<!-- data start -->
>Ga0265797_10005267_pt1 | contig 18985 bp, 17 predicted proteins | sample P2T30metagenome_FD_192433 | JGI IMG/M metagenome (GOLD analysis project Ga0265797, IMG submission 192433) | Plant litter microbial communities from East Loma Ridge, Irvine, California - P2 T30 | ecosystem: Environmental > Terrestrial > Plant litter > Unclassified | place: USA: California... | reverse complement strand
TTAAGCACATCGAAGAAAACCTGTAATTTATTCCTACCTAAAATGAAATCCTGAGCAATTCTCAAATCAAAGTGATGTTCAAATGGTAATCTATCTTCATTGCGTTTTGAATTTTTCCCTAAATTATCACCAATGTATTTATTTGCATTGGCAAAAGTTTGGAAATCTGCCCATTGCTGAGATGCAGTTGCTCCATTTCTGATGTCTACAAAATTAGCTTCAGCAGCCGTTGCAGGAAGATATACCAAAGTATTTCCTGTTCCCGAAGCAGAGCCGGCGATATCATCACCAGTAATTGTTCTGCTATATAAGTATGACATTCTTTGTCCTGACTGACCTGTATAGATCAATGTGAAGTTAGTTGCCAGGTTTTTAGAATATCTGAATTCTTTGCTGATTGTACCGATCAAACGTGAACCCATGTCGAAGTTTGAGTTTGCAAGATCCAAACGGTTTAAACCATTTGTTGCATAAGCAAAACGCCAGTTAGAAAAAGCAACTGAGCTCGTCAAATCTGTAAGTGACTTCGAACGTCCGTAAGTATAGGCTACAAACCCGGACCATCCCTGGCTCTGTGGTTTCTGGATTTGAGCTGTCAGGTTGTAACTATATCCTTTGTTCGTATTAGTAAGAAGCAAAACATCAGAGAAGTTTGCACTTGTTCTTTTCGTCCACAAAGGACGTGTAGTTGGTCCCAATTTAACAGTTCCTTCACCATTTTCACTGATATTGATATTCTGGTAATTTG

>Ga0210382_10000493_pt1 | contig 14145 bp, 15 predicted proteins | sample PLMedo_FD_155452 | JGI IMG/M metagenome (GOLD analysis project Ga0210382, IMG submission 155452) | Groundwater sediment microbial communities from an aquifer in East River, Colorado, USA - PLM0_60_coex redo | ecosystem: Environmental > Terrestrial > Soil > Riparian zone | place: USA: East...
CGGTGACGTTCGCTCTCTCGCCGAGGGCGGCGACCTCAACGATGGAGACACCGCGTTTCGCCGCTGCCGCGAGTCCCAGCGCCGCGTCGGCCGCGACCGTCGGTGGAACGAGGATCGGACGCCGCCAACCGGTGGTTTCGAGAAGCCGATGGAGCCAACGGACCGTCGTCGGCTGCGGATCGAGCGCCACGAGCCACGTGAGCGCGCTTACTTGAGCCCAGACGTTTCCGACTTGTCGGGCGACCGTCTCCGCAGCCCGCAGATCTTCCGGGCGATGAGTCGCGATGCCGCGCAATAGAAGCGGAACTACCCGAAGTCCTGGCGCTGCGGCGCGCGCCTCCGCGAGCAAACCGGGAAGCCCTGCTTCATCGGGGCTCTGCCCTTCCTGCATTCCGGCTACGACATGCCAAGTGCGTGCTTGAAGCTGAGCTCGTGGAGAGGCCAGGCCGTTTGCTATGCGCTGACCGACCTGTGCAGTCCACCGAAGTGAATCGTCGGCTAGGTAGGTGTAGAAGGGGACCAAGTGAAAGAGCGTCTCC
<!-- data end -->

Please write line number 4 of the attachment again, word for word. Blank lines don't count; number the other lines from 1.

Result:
CGGTGACGTTCGCTCTCTCGCCGAGGGCGGCGACCTCAACGATGGAGACACCGCGTTTCGCCGCTGCCGCGAGTCCCAGCGCCGCGTCGGCCGCGACCGTCGGTGGAACGAGGATCGGACGCCGCCAACCGGTGGTTTCGAGAAGCCGATGGAGCCAACGGACCGTCGTCGGCTGCGGATCGAGCGCCACGAGCCACGTGAGCGCGCTTACTTGAGCCCAGACGTTTCCGACTTGTCGGGCGACCGTCTCCGCAGCCCGCAGATCTTCCGGGCGATGAGTCGCGATGCCGCGCAATAGAAGCGGAACTACCCGAAGTCCTGGCGCTGCGGCGCGCGCCTCCGCGAGCAAACCGGGAAGCCCTGCTTCATCGGGGCTCTGCCCTTCCTGCATTCCGGCTACGACATGCCAAGTGCGTGCTTGAAGCTGAGCTCGTGGAGAGGCCAGGCCGTTTGCTATGCGCTGACCGACCTGTGCAGTCCACCGAAGTGAATCGTCGGCTAGGTAGGTGTAGAAGGGGACCAAGTGAAAGAGCGTCTCC